My praise for Gabriel Roth’s debut novel The Unknowns in the paperback edition. #books #fiction #lit #literature
Breakfast of champions; a @spiritedbk dark ‘n’ stormy cookie, thanks, @baketender.#food#nyc #brooklyn #nycfood #cookies
Today’s book & a beer: Stephan Eirik Clark’s debut novel Sweetness #9 and a Great Divide Denver Pale Ale. #books #beer
Edan Lepucki & Emma Straub discussing their college days at Literary BFFs. (at McNally Jackson Bookstore)
Will Chancellor reads from his debut novel at @powerhousearena. #nyc #brooklyn #books #literature (at powerHouse Arena)
Will Chamcellor reads from his debut novel at @powerhousearena. #nyc #brooklyn #books #literature (at powerHouse Arena)
Marveling at the @spiritedbk renovations, opening August 15th. #brooklyn #nyc #bars #prospectheights (at Spirited)
Leah Umansky (@ladybronte) reads at Poets House at the #mrhip reading series. #poetry #nyc #diva (at Poets House)
In the fifth instalment of What Would Twitter Do? I speak to Tao Lin (@tao_lin) about how he uses Twitter and his Twitter philosophy. He is the author of several books, including (most recently) Taipei, as well as Shoplifting from American Apparel and Richard Yates and more. He writes fiction, poetry and essays, and draws pictures and runs the publishing house/website Muumuu House and the film company MDMAfilms. He is one of the most generous popularizers of other writers and artists among working authors today. I think he is also one of the first people I followed on Twitter.
With Tao Lin, the persona and the person seem to have no fault lines—whether in his poetry, in comments sections on articles about him, in emails or on Twitter, his tone is consistent, original, interesting, and always accompanied by his avatar, that Daiquiri Ice blue square. Some people have identified a numbness in his voice, but to me it is more like the radical acceptance of someone encountering the world without judgement or inclination. Some sample recent tweets: “Imagining oneself meditating as a method for meditating” and “Cleaning my floor w watermelon.”
I sent him the following questions by email. He answered within a few days.
- Sheila Heti
SHEILA HETI: How do you imagine people read twitter?
TAO LIN: On their phones I think mostly. I think I’ve read the most Twitter while laying in bed or on my back, or just laying in places, like in parks or in airports. Maybe not the most, but a lot. I’ve dropped my phone on my face many times. I think other people must too, but I rarely hear about this.
SH: When you imagine your tweets going into the reader’s head, do you think of them as isolated things, or do you visualize them in a stream with other tweets?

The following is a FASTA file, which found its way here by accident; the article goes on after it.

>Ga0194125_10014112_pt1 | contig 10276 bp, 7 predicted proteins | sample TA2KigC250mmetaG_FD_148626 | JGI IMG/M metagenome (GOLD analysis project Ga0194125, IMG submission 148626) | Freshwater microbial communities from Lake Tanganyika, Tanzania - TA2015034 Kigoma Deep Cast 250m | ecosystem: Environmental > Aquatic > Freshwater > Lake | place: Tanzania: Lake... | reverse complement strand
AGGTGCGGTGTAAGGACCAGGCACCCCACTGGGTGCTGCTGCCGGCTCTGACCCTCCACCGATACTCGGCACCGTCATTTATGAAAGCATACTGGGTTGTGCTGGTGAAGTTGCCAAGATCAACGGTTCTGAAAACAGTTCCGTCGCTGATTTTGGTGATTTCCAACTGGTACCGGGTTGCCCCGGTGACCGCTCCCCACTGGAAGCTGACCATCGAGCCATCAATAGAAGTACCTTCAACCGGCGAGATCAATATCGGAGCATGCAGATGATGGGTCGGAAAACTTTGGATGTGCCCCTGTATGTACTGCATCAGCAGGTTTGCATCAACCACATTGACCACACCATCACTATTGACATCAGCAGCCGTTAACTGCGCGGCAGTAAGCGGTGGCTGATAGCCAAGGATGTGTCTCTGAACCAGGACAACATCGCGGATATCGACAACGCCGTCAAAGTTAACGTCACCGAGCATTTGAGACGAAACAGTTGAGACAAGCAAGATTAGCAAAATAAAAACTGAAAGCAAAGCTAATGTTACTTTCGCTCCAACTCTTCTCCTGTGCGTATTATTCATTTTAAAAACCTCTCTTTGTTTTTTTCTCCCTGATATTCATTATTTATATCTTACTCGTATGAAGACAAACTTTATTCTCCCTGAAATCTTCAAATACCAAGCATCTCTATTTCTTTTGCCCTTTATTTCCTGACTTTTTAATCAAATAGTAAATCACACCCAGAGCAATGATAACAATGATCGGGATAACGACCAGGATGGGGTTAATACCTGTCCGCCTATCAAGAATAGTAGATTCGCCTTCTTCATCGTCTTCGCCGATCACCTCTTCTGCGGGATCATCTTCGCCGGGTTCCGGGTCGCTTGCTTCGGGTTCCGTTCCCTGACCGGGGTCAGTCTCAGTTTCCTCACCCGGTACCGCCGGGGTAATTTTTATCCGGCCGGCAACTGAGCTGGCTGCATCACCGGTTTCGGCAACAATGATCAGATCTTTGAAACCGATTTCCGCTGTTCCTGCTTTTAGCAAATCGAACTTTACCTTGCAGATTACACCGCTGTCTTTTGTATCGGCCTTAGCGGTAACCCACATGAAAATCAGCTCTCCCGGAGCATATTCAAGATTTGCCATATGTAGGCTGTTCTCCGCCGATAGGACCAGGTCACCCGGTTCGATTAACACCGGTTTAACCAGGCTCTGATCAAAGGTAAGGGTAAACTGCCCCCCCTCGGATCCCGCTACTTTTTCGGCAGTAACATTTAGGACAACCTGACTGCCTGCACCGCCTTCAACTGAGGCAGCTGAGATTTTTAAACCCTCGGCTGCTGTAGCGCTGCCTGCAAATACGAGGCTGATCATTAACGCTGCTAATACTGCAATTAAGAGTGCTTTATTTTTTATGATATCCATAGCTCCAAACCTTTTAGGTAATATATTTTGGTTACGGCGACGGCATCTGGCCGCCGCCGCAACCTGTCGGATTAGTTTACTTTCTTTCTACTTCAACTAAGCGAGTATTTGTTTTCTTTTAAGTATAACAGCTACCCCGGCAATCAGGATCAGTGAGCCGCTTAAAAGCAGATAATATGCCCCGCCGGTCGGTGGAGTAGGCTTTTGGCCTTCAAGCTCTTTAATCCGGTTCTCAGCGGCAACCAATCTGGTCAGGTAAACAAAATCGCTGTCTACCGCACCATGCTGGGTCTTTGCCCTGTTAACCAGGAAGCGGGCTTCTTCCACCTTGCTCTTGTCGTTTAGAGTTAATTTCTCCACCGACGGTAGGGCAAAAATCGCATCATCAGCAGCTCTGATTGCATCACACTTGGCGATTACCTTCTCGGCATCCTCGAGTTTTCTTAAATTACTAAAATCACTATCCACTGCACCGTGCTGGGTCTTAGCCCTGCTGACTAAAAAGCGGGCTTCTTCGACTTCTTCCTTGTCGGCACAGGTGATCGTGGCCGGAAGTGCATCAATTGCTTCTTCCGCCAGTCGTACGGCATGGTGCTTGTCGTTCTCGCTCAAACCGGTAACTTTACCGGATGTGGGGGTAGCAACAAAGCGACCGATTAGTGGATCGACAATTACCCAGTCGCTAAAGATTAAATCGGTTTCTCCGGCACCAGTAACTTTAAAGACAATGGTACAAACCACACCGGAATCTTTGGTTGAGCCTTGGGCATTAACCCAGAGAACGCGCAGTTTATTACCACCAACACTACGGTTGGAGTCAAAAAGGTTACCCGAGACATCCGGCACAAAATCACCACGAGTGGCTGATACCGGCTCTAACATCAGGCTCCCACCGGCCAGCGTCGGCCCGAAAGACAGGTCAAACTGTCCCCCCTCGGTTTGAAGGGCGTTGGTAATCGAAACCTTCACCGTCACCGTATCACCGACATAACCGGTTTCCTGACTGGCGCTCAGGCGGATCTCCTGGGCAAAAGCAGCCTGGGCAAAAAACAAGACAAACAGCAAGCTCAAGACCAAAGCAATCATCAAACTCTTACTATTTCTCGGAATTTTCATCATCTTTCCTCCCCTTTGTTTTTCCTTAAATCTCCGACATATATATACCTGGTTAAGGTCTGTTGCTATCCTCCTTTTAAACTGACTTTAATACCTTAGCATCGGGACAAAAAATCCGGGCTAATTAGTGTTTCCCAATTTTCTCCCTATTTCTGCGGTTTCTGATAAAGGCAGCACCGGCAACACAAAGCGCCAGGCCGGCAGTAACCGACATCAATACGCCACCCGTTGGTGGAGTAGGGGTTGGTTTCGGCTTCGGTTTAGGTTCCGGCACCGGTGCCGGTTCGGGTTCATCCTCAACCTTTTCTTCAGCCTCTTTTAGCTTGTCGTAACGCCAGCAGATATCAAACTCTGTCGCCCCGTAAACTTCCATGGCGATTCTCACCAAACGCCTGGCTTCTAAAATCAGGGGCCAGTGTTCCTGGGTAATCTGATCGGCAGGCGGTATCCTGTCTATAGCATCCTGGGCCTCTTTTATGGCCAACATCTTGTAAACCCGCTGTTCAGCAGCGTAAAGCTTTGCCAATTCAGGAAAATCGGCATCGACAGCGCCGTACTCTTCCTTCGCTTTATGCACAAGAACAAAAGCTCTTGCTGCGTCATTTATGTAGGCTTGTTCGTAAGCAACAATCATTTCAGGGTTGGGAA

TL: I usually envision them as isolated things. I haven’t thought about this before I think. That’s interesting, because maybe I should be visualizing them in a stream with other people’s tweets, if I want to have an idea of what people are seeing actually. Maybe that’s too complicated though.
SH: Do you save tweets in a drafts folder, or just write them and tweet?
TL: I used to have a drafts folder, which was a Gmail email draft that I would just click on when I wanted to add something and save when I was done adding something, but at some point I cleared out my entire 100+ drafts of various things. Then I think my Twitter drafts moved to a Google Drive file for a while. I would put all my drafts of tweets there. How a draft of a tweet gets made is that I’m trying to type the tweet and I either give up, or don’t like what I’ve typed, but don’t dislike it enough to delete it, then I put it in the drafts area. I haven’t that done in maybe 2 years, though. At some point I started only mostly tweeting via iPhone, and Twitter on the phone has the “save draft” option. So at any moment I might have 5-30 drafts now. They’re usually just things I try to tweet then stop for some reason before tweeting. Also if I have low self-esteem and am feeling shy or afraid it can get “difficult” for me to tweet. At these times I’ll save the tweet regardless what it is.
SH: How often would you say you delete a tweet after you’ve tweeted it? Which are the ones you tend to delete?
TL: Maybe ~20% (I want to popularize “~”, it means approximately, seems useful) of the time. Maybe more in the past. Every time I read back through my tweets, I’ll delete some of them, sometimes almost impulsively, just not wanting to spread whatever meme the tweet I’ve tweeted represents, so that some other tweet or idea can dominate more, is maybe what I intuitively feel when I do that. I don’t have a consistent system for this yet, I don’t think I ever will and don’t want one at this point maybe.
Afternoon shandies with my favorite pop culture poet. #nyc #drinks (at The Meatball Shop Greenwich Village)